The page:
Journal of Community & Applied Social Psychology, Vol. I , 57-70 (1991)
Stress and Coping in Mothers Caring for a Child with
Severe Learning Difficulties: A Test of Lazarus’
Transactional Model of Coping
Institute of Social and Applied Psychology University of Kent at Canterbury CT2 7LZ, UK
National Institute of Social Work Tuvistock Pluce, London
The literature on psychological stress among women consistently points to the adverse effects
of child rearing on mothers, particularly those caring for children with physical or mental
handicaps. Early studies of the effects on family functioning of caring for a child with severe
learning difficulties adopted a pathological approach in which it was assumed that psychological
distress was inevitable among family members, particularly mothers. Recent research has
emphasised that many families cope with and adapt to the stress they experience, and seeks
to discover how they do so.
The paper reports on a study of 166 mothers caring for a child with severe learning difficulties.
The aim of the study was to investigate both the factors associated with maternal stress
and those which might mediate or buffer the effects of stress. The study used the Folkman
and Lazarus’ (1979) transactional model of stress. Stress is the condition that results when
persodenvironment transactions lead the individual to perceive a discrepancy between the
demands of a situation and hisher resources or ability to cope with those demands. The
nature and type of coping generated by a person will be determined by the coping resources
in the person’s environment. The model identifies five categories of coping resource: utilitarian
resources, healtWmorale, social networks, general and specific beliefs, and problem solving
skills. In our study, the five coping resources were represented by the mother’s social class
and appraisal of her financial worries, physical health, social support, acceptance of and
adjustment to the child, and assessment of coping skills. Stress was measured by the Malaise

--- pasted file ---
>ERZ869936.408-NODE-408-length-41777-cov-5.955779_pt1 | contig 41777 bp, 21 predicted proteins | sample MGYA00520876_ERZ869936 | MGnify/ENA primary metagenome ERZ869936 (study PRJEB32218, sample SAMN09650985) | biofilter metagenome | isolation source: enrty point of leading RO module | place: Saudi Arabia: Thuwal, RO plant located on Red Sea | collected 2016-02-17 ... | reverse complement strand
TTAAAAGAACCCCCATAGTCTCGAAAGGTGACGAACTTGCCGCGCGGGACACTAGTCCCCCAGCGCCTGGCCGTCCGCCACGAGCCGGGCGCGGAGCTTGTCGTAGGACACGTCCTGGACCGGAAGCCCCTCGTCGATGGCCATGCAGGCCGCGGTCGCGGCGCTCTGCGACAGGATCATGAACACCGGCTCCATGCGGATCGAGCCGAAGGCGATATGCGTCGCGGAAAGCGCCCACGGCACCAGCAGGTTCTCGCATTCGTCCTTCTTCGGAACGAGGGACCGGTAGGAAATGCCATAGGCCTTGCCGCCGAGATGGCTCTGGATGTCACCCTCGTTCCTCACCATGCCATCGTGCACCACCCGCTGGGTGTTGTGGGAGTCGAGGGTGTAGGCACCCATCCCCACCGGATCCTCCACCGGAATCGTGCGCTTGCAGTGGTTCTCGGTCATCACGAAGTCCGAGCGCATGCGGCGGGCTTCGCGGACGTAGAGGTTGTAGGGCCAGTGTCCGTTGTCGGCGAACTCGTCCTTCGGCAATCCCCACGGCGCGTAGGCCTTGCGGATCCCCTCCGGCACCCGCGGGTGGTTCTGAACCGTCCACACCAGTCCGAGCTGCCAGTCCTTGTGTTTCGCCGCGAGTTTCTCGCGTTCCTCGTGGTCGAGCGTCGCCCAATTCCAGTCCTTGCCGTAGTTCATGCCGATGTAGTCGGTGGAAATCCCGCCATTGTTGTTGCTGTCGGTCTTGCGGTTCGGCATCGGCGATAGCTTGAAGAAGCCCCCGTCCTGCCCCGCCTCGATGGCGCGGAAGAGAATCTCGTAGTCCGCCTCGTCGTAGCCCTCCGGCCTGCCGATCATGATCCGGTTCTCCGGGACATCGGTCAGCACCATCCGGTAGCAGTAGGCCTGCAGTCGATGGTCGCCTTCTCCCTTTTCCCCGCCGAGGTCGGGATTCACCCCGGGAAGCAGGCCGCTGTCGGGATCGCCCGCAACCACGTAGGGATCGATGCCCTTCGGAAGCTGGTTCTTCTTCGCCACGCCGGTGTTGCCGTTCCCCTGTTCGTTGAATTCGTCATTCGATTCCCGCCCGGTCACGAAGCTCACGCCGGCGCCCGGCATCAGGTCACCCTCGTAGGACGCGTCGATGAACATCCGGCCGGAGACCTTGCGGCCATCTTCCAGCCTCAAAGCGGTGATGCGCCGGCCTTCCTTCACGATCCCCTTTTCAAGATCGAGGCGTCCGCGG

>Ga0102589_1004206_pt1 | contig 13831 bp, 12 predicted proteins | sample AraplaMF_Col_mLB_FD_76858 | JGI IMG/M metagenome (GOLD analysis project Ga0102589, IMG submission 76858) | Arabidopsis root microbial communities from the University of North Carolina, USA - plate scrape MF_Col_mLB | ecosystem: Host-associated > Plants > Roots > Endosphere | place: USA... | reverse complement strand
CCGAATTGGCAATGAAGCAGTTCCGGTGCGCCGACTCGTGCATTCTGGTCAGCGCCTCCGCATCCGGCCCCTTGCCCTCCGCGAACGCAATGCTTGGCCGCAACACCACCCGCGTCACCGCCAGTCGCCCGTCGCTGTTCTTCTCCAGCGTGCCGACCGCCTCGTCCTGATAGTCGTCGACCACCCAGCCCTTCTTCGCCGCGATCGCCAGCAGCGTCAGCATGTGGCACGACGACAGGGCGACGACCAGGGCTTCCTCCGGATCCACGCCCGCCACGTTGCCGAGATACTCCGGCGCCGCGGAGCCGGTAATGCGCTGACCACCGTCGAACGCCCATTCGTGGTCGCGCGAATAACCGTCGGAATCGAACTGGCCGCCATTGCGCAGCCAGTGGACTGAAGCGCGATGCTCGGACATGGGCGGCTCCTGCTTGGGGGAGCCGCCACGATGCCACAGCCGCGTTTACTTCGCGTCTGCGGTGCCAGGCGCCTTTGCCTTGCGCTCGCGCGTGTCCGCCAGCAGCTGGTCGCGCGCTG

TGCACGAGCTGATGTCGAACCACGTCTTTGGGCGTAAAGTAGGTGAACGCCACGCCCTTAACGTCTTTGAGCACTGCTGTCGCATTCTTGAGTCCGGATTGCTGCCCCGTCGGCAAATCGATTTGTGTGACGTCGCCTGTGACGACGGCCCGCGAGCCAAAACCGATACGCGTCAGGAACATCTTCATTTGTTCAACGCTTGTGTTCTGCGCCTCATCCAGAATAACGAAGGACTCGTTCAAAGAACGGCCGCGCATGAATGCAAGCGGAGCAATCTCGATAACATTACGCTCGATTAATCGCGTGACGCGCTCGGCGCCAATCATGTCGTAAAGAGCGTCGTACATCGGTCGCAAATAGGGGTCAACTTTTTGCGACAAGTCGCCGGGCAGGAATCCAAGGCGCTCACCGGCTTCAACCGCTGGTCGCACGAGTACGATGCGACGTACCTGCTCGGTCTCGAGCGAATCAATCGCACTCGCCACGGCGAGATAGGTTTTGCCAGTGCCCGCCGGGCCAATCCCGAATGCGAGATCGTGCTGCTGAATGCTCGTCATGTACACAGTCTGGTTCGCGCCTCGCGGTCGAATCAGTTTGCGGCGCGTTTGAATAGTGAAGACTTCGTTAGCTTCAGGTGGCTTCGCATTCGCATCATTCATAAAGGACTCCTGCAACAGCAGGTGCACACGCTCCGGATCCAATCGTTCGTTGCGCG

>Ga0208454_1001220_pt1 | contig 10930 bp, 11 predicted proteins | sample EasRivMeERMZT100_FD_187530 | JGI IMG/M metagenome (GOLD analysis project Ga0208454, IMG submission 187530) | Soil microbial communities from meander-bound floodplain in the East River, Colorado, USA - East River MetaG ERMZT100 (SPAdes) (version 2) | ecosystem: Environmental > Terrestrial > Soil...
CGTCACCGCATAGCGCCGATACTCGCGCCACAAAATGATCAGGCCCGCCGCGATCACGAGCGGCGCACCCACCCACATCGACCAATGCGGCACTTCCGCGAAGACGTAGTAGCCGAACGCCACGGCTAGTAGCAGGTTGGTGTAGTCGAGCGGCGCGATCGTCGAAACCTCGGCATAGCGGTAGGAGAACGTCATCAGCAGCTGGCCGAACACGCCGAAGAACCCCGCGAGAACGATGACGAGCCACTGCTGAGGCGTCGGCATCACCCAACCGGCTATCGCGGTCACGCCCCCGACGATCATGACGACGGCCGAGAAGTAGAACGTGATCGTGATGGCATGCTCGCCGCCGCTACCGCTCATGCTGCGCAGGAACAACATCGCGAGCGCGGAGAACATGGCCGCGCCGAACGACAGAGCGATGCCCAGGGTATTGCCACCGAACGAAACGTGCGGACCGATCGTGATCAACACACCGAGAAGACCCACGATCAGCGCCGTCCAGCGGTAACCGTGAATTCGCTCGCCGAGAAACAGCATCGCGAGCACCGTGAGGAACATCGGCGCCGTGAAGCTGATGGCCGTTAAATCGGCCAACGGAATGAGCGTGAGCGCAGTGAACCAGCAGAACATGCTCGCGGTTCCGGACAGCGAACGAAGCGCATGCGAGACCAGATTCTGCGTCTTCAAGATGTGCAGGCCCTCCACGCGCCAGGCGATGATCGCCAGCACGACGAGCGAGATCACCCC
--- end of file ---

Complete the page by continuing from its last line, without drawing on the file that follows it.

Inventory (Rutter, 1970).
Four of the five coping resources were found to be significant contributors in a hierarchical
regression analysis of stress scores, contributing additional variance beyond that of behavioural
and other child characteristics. Altogether, 55% of the variance in stress scores was explained.
Key wordr: Stress, coping, severe learning difficulties, families.
In recent years a growing number of studies have examined the effect on family
* Lyn Quine is Senior Research Fellow at the Institute of Social and Applied Psychology, University
of Kent at Canterbury. Reprint requests to Lyii Quine please. Jan Pahl is Director of Research at the
National Institute of Social Work, Tavistock Place, London.
1052-928419 110 10057-14$07.00
0 1991 by John Wiley & Sons, Ltd.
Received I1 February 1991
Accepted 26 February 1991
Monday, September 10, 2012
The transactional model of stress and coping is a phenomenally dynamic concept to apply. Glazer’s text describes the model as “a framework for evaluating processes of coping with stressful events. Stressful experiences are construed as person-environment transactions, (213)” these transactions are then processed by the person under the management of the person’s mind and body. The ability of each person to interpret stress, and then act upon it, is seen in the case study and is researched here.
The case, "Stress, Coping, and Health: The Sandwich Generation," details the process for investigating the way women of the "sandwich generation" (those women responsible for caring for not only their children but their aging parents as well) cope with stress through the creation of an hour-long video segment and all the research questions involved. The case is one of great concern for all people who experience stress or eustress and their potential effects. Judging by most research on the subject, stress has a strong effect on any who experience it; the matter now up for question is how stress is coped with. The case touches on the many aspects of secondary appraisal process of coping with stress, and the purpose of this research paper is to describe that process and discuss the the mediating roles of social support and coping styles all involved in this coping process. More, research has been found to explore the ability of the five women in the 'sandwich study' to cope in broad terms. In that way, just as the study hoped, this research too may also be applicable to men and children.